To make Broadway more inclusive, these shows are changing the architecture of how the industry operates—from the ground up. As Mashable notes, casting Ali Stroker in “Spring Awakening” meant that the theater in which the show was housed, Brooks Atkinson Theater, would have to become more accommodating to the disability community. “Stroker’s casting meant that for the first time, the backstage of a theater had to be made 100% accessible,” Mashable’s Aliza Weinberger notes. However, it will remain a challenge to bring other theaters up to the same standards: “Broadway theaters are very old, which means they’re also small—with limited accessible seats, many stairs, and few 100% accessible bathrooms.”

In order to change the Great White Way, many shows are also focused on changing its audience. In a demographic study by the Broadway League, the group found that 80 percent of its patrons are white and predominantly middle-to-upper class. When Samuel L. Jackson appeared in Katori Hall's MLK-themed play “The Mountaintop,” the actor told USA Today, “It is called the Great White Way. The people who will see it are either affluent or black people who have saved some money for a special event, or maybe someone got them tickets.” The same issue has faced previous Broadway productions like “The Trip to Bountiful” and “A Raisin in the Sun”: You can build it, but will the audience the show is meant for be able to afford to come?

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But shows are tackling the problem of financial accessibility in innovative ways. “Eclipsed,” for instance, pledged to bring young women who would not otherwise have the luxury to experience a Broadway production as part of its 10,000 Girls initiative. Tickets for “Hamilton” will set you back hundreds of dollars, unless you’re one of the lucky winners of the daily lottery. Miranda, however, has been committed to performing scenes from the show on the streets outside the theater—for those who aren’t lucky enough to get their hands on a $10 ticket. As the New York Times reported, “Hamilton” also pledged to “bring 20,000 New York City 11th graders, all from schools with high percentages of students from low-income families” to the show.

2016 marks an incredible step forward from last year, when “The King and I” was the only production to win a Tony for a performer of color, but a great deal of work remains left to be done. As The Guardian’s Alexis Soloski pointed out in 2015, the season featured “no new plays by women or writers of color—no old ones either.” Soloski writes: “As reported in American Theater, last season less than a quarter of plays produced in America and written in the last 50 years were by women, despite women making up a preponderance of the theatergoing population. An accounting of the previous three seasons showed only 12% of American plays were penned by writers of color.” Last year, the Manhattan Theater Club sparked outrage when it was revealed that every single production in its yearly schedule was penned by a white man.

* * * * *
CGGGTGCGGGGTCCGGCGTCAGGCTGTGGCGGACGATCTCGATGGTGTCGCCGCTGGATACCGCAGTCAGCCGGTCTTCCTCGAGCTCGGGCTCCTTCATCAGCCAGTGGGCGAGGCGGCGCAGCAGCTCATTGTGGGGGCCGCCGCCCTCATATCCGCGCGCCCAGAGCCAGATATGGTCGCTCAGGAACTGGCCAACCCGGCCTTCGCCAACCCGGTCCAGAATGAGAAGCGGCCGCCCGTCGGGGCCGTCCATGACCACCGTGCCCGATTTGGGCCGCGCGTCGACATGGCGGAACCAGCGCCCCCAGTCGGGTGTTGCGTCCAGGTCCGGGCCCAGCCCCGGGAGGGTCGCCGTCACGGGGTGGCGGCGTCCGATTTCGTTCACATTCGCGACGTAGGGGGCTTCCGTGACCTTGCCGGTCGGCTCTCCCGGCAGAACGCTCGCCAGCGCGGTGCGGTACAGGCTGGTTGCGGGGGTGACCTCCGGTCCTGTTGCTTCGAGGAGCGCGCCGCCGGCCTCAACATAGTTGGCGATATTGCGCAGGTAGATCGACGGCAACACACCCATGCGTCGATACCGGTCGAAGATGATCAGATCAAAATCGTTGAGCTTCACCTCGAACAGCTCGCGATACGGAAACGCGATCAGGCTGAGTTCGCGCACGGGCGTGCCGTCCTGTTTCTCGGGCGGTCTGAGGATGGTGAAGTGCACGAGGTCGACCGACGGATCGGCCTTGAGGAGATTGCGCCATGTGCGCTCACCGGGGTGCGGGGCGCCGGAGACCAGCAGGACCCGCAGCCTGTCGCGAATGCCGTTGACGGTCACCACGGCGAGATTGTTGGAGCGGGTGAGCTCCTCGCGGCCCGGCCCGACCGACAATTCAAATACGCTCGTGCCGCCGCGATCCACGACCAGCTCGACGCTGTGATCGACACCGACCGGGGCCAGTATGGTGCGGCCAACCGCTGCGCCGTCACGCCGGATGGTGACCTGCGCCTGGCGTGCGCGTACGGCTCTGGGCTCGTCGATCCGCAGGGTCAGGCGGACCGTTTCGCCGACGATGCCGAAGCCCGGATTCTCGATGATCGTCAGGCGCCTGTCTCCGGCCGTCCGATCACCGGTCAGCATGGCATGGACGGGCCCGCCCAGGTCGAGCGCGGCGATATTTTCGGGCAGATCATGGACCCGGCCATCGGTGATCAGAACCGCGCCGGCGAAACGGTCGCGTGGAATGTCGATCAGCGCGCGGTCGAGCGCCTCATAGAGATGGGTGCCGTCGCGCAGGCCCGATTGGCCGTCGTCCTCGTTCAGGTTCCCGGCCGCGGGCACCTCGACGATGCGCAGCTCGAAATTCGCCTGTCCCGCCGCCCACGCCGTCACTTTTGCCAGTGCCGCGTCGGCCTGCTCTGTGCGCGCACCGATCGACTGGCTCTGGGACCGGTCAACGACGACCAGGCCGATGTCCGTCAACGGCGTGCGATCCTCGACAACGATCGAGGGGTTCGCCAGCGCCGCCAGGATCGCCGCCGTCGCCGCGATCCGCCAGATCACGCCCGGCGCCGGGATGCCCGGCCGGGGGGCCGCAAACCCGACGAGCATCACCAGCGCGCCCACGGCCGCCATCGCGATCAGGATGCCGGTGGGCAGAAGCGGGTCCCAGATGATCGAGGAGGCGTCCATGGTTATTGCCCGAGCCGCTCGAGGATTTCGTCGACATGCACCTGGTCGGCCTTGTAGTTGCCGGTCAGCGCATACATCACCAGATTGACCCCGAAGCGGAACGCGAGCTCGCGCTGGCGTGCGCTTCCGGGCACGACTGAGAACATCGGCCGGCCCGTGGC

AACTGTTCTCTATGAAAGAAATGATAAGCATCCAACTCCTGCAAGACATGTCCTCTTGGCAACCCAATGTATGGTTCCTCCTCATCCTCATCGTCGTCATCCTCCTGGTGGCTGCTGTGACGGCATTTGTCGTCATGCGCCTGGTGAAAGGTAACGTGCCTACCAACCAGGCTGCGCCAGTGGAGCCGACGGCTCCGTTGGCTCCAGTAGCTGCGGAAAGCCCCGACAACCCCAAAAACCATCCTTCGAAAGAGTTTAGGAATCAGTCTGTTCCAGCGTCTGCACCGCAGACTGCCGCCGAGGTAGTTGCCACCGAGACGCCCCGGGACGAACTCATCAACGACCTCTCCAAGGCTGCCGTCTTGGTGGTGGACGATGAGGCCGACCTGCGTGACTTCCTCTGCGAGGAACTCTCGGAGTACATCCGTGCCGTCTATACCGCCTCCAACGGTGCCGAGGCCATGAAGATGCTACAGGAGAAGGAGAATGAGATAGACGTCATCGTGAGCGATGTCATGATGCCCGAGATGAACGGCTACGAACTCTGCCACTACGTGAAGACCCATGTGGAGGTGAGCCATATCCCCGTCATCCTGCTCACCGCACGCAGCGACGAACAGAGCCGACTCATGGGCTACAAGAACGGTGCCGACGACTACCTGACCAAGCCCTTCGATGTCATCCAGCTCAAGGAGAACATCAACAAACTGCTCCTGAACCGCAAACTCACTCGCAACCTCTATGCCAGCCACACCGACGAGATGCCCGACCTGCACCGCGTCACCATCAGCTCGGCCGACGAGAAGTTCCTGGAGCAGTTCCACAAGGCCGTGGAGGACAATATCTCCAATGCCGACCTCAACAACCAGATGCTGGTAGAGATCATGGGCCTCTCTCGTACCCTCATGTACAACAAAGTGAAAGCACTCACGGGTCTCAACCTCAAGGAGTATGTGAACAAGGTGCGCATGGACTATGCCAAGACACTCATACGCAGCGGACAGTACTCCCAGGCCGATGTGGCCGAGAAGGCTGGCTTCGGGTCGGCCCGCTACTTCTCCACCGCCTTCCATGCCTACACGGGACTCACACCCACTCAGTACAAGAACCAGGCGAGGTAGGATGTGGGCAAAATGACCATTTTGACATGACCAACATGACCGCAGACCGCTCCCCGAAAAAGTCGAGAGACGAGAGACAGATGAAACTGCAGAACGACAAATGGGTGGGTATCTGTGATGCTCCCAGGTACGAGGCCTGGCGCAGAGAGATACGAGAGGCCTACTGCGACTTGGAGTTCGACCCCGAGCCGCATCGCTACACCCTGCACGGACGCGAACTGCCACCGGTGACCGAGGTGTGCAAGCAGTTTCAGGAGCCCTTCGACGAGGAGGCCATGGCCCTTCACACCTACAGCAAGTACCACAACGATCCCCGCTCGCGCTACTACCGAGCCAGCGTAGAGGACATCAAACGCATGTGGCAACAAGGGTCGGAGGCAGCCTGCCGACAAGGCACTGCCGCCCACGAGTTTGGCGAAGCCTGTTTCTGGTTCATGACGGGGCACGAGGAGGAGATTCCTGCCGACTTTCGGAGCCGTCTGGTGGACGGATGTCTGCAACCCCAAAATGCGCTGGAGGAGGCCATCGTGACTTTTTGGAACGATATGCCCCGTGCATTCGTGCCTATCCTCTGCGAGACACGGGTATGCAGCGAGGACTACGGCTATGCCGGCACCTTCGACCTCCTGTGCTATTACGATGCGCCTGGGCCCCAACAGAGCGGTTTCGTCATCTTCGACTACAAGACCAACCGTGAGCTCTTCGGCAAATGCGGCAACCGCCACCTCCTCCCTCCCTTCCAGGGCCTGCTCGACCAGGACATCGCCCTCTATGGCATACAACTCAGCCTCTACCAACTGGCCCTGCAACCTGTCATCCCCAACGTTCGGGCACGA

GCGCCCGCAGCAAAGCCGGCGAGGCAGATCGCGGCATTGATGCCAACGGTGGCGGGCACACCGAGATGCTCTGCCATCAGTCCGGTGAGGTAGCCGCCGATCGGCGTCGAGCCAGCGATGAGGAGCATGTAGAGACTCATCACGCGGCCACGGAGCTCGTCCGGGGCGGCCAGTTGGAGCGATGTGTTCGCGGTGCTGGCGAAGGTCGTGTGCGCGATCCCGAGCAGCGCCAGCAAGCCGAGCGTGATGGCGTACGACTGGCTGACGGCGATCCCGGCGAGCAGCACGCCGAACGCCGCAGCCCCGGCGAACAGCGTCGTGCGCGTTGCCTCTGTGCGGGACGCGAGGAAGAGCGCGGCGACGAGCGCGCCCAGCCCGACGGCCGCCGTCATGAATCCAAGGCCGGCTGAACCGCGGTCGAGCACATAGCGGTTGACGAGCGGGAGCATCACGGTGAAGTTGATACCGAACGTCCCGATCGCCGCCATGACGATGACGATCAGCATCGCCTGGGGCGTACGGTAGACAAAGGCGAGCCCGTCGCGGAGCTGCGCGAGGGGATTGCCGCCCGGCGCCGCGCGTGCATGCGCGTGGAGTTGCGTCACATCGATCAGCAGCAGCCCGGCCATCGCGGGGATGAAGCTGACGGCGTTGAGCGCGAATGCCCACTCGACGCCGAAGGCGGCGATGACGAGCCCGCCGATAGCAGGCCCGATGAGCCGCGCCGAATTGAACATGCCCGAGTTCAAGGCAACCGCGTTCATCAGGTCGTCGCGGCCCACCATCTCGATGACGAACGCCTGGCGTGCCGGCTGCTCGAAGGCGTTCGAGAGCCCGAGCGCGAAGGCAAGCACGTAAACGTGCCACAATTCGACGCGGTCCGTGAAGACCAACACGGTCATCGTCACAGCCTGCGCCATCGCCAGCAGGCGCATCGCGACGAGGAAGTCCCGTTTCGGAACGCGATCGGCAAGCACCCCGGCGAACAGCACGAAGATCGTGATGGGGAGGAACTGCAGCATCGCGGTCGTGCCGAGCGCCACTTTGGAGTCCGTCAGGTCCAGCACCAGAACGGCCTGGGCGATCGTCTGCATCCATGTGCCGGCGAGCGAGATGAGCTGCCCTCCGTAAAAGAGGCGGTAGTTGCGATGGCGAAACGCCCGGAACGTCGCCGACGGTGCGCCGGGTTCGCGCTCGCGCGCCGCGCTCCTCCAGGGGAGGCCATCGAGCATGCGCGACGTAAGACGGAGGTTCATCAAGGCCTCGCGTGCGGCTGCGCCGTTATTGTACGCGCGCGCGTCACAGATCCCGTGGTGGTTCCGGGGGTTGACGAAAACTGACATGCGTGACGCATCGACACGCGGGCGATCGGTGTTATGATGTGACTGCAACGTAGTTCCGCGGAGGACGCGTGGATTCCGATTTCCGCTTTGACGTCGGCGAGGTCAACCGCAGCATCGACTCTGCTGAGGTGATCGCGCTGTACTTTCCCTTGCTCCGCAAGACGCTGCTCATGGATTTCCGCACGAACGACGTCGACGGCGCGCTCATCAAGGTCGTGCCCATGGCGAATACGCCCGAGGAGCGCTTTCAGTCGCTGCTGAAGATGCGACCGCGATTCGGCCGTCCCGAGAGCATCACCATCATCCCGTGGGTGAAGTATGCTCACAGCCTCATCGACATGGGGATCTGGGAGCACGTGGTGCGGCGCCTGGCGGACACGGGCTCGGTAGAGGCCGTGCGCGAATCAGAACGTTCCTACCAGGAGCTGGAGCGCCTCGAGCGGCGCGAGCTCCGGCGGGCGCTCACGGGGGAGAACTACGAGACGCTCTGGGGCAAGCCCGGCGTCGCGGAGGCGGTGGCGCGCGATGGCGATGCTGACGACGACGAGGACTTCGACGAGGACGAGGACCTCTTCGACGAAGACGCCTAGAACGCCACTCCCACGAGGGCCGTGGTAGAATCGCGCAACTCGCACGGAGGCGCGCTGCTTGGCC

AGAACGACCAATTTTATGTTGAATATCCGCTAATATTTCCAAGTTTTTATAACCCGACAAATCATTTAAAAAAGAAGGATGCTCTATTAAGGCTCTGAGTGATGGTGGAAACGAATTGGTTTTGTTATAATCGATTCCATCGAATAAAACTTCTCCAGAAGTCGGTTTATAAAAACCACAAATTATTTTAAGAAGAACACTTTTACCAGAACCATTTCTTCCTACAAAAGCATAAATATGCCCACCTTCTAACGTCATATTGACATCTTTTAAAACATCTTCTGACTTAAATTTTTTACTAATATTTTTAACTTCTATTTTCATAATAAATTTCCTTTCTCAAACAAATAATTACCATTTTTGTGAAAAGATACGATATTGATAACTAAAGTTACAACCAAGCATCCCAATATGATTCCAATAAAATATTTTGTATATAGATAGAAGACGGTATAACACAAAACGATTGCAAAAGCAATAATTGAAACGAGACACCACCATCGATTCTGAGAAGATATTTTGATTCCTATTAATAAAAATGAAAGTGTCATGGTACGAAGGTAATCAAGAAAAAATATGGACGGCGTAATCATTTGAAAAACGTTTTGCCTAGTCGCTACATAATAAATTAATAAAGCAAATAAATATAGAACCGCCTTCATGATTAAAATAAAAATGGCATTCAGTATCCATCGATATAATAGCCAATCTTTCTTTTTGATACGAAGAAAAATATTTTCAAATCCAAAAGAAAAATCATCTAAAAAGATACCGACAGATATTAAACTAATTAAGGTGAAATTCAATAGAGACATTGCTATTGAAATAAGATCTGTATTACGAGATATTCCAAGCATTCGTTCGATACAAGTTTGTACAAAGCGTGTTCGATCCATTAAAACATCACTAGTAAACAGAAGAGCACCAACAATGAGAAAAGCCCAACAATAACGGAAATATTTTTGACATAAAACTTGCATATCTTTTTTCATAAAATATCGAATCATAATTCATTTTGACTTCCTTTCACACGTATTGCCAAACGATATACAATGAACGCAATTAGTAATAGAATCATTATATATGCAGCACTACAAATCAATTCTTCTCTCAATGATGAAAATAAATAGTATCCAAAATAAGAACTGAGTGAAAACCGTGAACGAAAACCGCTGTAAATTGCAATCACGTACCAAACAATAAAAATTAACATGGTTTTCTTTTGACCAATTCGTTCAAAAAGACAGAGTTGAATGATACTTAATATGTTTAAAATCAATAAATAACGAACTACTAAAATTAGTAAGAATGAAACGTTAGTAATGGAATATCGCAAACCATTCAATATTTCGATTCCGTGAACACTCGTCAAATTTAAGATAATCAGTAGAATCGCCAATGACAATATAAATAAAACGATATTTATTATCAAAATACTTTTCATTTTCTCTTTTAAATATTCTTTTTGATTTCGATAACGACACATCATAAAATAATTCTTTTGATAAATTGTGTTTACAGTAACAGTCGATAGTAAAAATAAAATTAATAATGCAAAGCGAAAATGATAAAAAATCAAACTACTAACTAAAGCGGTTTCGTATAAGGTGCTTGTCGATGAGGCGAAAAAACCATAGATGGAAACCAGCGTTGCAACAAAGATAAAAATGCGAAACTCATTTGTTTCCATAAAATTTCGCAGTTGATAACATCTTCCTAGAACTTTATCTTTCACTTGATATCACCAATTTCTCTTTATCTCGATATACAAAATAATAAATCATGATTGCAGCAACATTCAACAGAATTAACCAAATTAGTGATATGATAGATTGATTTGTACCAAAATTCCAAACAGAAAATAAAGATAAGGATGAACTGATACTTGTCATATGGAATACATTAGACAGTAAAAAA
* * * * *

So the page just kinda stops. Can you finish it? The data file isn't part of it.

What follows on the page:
Broadway’s renaissance of diversity, it must also be said, is way overdue. Long-running shows like “Les Miserables,” which debuted in Paris back in 1980, only recently welcomed a person of color to the lead cast. Kyle Jean-Baptiste, who passed away earlier this year following a tragic accident, was cast as Broadway’s first-ever black Jean Valjean in 2015. The year prior, Norm Lewis became the first African-American to don the white mask in Andrew Lloyd Webber’s long-running "Phantom of the Opera." Oscar-nominee Sophie Okonedo (“Hotel Rwanda”) joined Saoirse Ronan in this year’s revival of Arthur Miller’s “The Crucible,” but how many white actresses got to play the part before Broadway decided audiences could accept a black Elizabeth Proctor?

Other shows will continue the historic push to make Broadway, a industry long known for favoring white stories made for white audiences, look like America today. Following the success of “The Wiz” on NBC earlier this year, the musical is slated for a 2016-2017 revival. Playbill also notes that there’s talk of bringing “Sweat” to the Public next season “if there is demand.” The play, which follows a diverse group of blue-collar steel tubing plant workers in one of the poorest cities in the country, was written by Lynn Nottage, who is a woman of color. “Ruined,” for which Nottage won the Pulitzer prize, stalled off-Broadway in 2009. As Indiewire’s Shoshana Greenberg writes, “works by women of color with strong roles for women of color rarely make it to Broadway.”

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If there were ever a time to change that, now is the moment.


Nico Lang